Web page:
If you could build the ideal modern-day centre-back in a lab there’s a high chance it would closely resemble Cameron Carter-Vickers.
The Tottenham Hotspur defender, who is on loan at Swansea City, may not be a household name yet but he’s already turned out for the US Men's National Team.
In the latest instalment of our Rising Stars series, we've taken a closer look at the powerful defender to discover what kind of player the US Men's National Team have on their hands, and why he’s so highly rated.
Who is Carter-Vickers?
Born in Southend-on-Sea, England, Carter-Vickers joined Tottenham Hotspur as an 11-year-old. The son of former NBA star Howard Carter, he was born to be an athlete and, though he was schooled in England, he spent his summer with his father in Louisiana.
Carter-Vickers turned out for Tottenham's academy and it was while playing in the IMG Cup in Florida he caught the eye of the American coaches at the event after the Under-17 team impressed. They then realised he was eligible for a U.S. passport.
From then he was earmarked as a potential mainstay in the USMNT defence. Spurs knew they had a talent on their hands and managed his playing time wisely. He’s been loaned to Sheffield United, Ipswich Town and now Swansea City. All of these loans have been designed to get him minutes and have been invaluable for his development.
"I am enjoying it, the manager is good and so is the team, the manager wants us to play in the right way, playing out the back, keeping possession. I feel like I am improving,” Carter-Vickers told the Evening Standard in December.
While he wasn’t initially an automatic starter for Swansea, Carter-Vickers has been in coach Graham Potter's first XI in recent weeks.
Carter-Vickers ticks a number of boxes as a modern-day centre-back. He reads the game well, as shown by his tackles and interception numbers on a per-90 basis. The fact the tackles attempted stat is so low means he rarely has to recover from poor positions to make tackles. It’s a sign of a player who reads the game well.
He’s in the top 50 for aerial duels won in the Championship by defenders – which you might expect from a player measuring in at 1.83m. He ranks third for most passes and no centre-back in the league plays more accurate passes on a per-90 basis.
The 21-year-old completes 91.67 per cent of his passes. Even in frantic and frenetic matches, which is so often the case in England’s second tier, he’s composed in possession.
Carter-Vickers is the sort of centre-back a coach could build his defence around. He’s a leader despite his age and there’s a maturity to his game. He’s a physical presence who isn’t afraid to get stuck in when it is necessary but very rarely does he go to round unless he has to.
His explosive acceleration allows him to gobble up the ground to cover for team-mates and his speed enables him to play as part of a high defensive line. It’s something centre-backs need these days with so many teams now adopting a high press. With their starting points being so close to the half-way line, defenders need that recovery pace so that if there is a turnover in possession, they aren’t exposed.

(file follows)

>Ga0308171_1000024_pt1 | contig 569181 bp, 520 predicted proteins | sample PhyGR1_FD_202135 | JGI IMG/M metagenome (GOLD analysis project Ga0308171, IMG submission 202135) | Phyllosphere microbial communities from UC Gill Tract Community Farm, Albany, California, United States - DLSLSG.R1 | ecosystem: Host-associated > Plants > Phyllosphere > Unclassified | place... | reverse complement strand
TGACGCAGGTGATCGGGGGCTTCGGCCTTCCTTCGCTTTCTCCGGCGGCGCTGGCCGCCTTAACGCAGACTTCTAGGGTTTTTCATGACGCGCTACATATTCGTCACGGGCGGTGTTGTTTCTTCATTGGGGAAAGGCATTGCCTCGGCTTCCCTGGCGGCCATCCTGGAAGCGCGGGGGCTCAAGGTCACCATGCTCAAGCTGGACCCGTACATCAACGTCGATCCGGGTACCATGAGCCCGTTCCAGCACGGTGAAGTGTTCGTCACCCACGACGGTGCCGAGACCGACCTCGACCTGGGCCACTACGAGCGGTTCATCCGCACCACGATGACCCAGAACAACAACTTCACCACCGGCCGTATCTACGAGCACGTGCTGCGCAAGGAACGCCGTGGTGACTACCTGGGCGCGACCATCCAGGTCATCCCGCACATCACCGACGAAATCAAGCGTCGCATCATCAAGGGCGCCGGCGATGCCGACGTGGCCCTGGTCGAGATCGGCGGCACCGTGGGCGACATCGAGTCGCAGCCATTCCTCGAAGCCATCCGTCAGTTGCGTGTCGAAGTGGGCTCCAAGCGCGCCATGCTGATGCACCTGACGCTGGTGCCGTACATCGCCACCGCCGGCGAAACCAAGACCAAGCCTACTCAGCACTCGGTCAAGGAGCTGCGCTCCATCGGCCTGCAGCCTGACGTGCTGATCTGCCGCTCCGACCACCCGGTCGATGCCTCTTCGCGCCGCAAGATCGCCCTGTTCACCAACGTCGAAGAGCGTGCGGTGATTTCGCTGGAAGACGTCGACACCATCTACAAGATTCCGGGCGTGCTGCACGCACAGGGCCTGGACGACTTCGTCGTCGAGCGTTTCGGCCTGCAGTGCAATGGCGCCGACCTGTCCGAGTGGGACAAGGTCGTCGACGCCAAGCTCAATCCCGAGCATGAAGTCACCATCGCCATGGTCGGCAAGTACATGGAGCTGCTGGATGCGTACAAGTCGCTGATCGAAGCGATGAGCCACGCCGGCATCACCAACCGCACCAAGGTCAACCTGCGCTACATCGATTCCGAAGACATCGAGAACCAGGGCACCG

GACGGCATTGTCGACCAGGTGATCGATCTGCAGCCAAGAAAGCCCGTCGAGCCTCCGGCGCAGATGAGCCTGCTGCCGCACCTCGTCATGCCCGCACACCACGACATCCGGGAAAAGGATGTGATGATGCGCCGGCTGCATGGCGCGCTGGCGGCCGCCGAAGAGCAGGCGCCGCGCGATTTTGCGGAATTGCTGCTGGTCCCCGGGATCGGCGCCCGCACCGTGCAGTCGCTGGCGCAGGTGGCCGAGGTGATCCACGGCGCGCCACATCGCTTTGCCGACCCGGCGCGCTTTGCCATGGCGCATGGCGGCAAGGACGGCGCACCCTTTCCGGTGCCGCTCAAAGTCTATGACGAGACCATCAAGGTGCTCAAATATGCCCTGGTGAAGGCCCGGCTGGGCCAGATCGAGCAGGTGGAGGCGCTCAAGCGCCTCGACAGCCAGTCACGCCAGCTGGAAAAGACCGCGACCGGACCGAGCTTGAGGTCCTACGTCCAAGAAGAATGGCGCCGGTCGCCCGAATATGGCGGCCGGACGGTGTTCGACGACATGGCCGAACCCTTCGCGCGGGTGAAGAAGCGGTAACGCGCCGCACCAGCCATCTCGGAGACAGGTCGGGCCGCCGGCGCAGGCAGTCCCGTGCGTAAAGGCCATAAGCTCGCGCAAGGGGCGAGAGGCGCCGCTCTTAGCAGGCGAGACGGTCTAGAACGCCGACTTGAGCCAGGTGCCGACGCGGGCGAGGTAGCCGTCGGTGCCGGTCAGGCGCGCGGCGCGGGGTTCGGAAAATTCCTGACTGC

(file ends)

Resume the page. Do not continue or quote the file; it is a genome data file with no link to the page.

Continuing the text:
In possession, Carter-Vickers plays 30 per cent of his passes forward which shows he’s always looking to get his team going, while his long ball game is good. He attempts 3.22 on a per-90 basis and completes 65 per cent. His expressive play allows Swansea to play through offensive lines and get into dangerous areas.
International - USMNT
Carter-Vickers turned out at under-18, under-20 and under-23 level for USMNT, even captaining the under-20 side in a 2-0 loss to England in October 2016. Reports emerged around that time the Three Lions were interested in calling the centre-back up but the U.S acted quickly by including him in their senior squad in November 2016.
He had to wait a year to make his full debut but it arrived in a friendly against Portugal.
"When I got the call-up, I was delighted," Carter-Vickers revealed in 2016. "Any opportunity to represent your country, you always look forward to it, and I can't wait to get going."
He’s struck up a partnership with Chelsea player Matt Miazga and the pair could be playing at the heart of the USMNT defence together for the next decade.
The Tottenham defender could become of the best in Europe in his position over the next couple of years. The experience he’s gained playing in a highly competitive league stands him in good stead to really kick on.
Combine that with the fact he’s already turned out for the national team – another good learning curve that separates him from others his age – and that Mauricio Pochettino is his coach at club level, and there’s no reason he couldn’t fulfil the abundance of potential he has.
Pochettino helped develop Jan Vertonghen and Toby Alderweireld into two of the best centre-backs in European soccer while both Juan Foyth and Davinson Sánchez have matured as players under his watch.
Carter-Vickers is ideal for the way Spurs look to play soccer and perfect physically for the Premier League.
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